What Is Pricing?

Definition & Examples of Pricing

Woman looking at a price tag on a tank top
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Pricing, as the term is used in economics and finance, is the act of establishing a value for a product or service. In other words, pricing occurs when a business decides how much a customer must pay for a product or service.

Learn a full definition of pricing, how it compares to cost, and some common pricing strategies.

What Is Pricing?

Pricing refers to the decision-making process that goes into establishing a value for a product or service. There are many different strategies that a business can use when setting prices, but they are all a form of pricing. The price that's set during the pricing process is what the customer will pay for that product or service.

Though the terms are sometimes used interchangeably, pricing is not the same as cost.

How Does Pricing Work?

There are many pricing methods, but for the most part, they all boil down to some variant of three general approaches.

Some markets offer a mix of pricing strategies. For example, eBay offers wholesalers a market where they set the price, often based on the product's cost. At the same time, because many buyers and sellers are active on eBay, many successful sellers set prices competitively. Elsewhere on eBay, sellers may ask far more for a used product than the original retail price—such as old, out-of-print video games—simply because the demand justifies it. eBay also allows for auctions, which is another form of variable pricing based on demand. 

Cost-Based Pricing

This approach ignores (in theory, but not always in practice) what other sellers are setting their prices for the same product or a similar one. Instead, this pricing strategy bases the selling price on its relation to cost. Mark-up pricing, otherwise known as cost-plus pricing, is an example of this approach.

There may be common mark-up rates among industries, but ultimately, the decision comes down to individual retailers. A music shop, for example, may decide to mark-up guitars by 50% and keyboards by 60%. That means the price a customer pays for a guitar would be the cost the music shop paid plus 50% of that cost. A competing music shop on the other side of town may or may not use similar mark-up figures.

Competitive Pricing

Competitive pricing, as the name suggests, looks to the seller's competition before setting a price. Knowing the competition's prices can give you a framework for your pricing. You may decide to match the competition, undercut them, or, if you feel you offer a better product or service, charge more than them.

One example of competitive pricing is penetration pricing, wherein a business purposefully sets an extremely low price to allow it to compete and gain a foothold in the industry. Once the business is more established, it will raise its price to be more in line with the competition.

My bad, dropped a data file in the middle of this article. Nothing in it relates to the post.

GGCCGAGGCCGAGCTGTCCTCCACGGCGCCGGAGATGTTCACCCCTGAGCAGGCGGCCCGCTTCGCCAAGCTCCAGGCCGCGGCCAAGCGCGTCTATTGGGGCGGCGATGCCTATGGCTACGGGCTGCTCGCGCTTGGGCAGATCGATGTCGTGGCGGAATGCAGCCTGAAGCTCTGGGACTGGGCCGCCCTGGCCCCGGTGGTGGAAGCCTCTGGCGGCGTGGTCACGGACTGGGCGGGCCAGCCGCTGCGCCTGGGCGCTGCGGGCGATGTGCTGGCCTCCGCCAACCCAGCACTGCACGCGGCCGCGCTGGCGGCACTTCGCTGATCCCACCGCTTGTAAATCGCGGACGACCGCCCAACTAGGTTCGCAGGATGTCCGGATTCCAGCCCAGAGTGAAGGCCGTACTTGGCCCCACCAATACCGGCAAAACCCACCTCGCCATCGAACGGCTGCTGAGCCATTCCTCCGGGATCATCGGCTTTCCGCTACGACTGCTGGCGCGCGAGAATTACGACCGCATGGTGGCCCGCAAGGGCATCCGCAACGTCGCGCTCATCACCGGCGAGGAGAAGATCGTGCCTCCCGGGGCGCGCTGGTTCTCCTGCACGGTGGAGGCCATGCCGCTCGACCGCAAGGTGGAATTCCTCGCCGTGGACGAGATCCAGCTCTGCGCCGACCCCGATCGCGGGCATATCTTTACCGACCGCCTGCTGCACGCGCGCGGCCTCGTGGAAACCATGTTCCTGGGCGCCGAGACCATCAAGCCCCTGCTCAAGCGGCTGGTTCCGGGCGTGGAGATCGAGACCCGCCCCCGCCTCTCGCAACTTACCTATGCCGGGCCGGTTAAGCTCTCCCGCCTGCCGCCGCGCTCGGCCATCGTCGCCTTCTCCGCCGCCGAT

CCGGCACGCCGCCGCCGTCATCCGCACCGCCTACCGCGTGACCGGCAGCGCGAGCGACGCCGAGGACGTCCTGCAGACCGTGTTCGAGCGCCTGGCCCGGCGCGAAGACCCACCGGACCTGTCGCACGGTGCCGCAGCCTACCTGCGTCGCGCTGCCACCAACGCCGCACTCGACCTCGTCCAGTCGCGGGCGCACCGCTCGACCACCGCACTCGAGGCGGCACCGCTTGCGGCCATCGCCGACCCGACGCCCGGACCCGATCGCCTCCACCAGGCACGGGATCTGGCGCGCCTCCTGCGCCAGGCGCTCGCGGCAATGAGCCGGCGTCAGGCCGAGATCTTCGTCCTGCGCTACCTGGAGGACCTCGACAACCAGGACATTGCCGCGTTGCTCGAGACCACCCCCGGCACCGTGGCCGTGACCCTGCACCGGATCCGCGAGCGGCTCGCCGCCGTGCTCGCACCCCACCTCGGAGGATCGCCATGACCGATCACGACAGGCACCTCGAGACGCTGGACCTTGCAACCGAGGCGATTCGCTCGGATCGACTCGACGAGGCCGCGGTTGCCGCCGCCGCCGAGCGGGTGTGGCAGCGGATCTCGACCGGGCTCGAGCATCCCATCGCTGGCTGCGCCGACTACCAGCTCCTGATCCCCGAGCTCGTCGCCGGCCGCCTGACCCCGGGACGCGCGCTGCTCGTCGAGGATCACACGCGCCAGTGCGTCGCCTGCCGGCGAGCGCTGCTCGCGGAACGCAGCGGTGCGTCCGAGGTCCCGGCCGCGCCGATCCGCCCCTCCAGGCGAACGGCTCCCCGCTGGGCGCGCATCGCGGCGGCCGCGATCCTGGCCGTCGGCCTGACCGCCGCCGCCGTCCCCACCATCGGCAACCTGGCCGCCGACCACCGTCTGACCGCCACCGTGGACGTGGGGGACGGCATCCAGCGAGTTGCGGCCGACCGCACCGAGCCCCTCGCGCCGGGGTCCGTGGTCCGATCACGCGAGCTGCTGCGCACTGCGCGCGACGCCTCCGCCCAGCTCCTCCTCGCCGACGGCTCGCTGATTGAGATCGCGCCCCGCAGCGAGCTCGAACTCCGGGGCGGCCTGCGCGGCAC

Demand-Based Pricing

This approach responds primarily to movement in demand—whether it's waning or growing. If demand is growing, a seller may increase the selling price, especially as supply becomes more limited. The housing market exemplifies this. Home prices are primarily based upon the number of buyers in the market and the number of homes available for sale.

Discount sales show how demand-based pricing works when demand is waning. Decreasing demand leaves a lingering supply, and the business may decide to lower prices to clear out the remaining inventory.

Pricing vs. Cost

Pricing vs. Cost
Pricing Cost
What the customer pays for a product or service The investment a business makes in hopes of making a sale
May or may not be tied to the cost of a product or service Tied directly to the cost of investment
Factors into a business's revenue Factors into a business's cost of goods sold

Although the two are often used interchangeably in informal conversations, formal business discussions should never confuse price with cost. Price is what the customer pays for the product or service. Cost is the seller's investment in the product or service that's subsequently sold.

The difference between price and cost always depends on the context of the transaction, and where it occurs within the supply chain. For example, a wheat farmer sets a price that's paid by a food wholesaler. The wheat farmer's price is the food wholesaler's cost. After buying wheat, the food wholesaler will set a price to sell to a bakery. The food wholesaler's price is the bakery's cost. 

The difference between these terms is clear on a company's income statement. The price variable is associated with sales, and it appears as a revenue item on the income statement. The cost of manufacturing the product is shown on the income statement as cost of goods sold.

Key Takeaways

  • Pricing is the act of determining the value of a product or service.
  • Pricing determines the cost paid by a customer, but it may or may not be tied to the cost paid by the business to produce the product or service.
  • Price and cost are relative—one entity's price may be another's cost.

Article Sources

  1. Business Development Bank of Canada. "How to Price Your Product: 5 Common Strategies." Accessed July 27, 2020.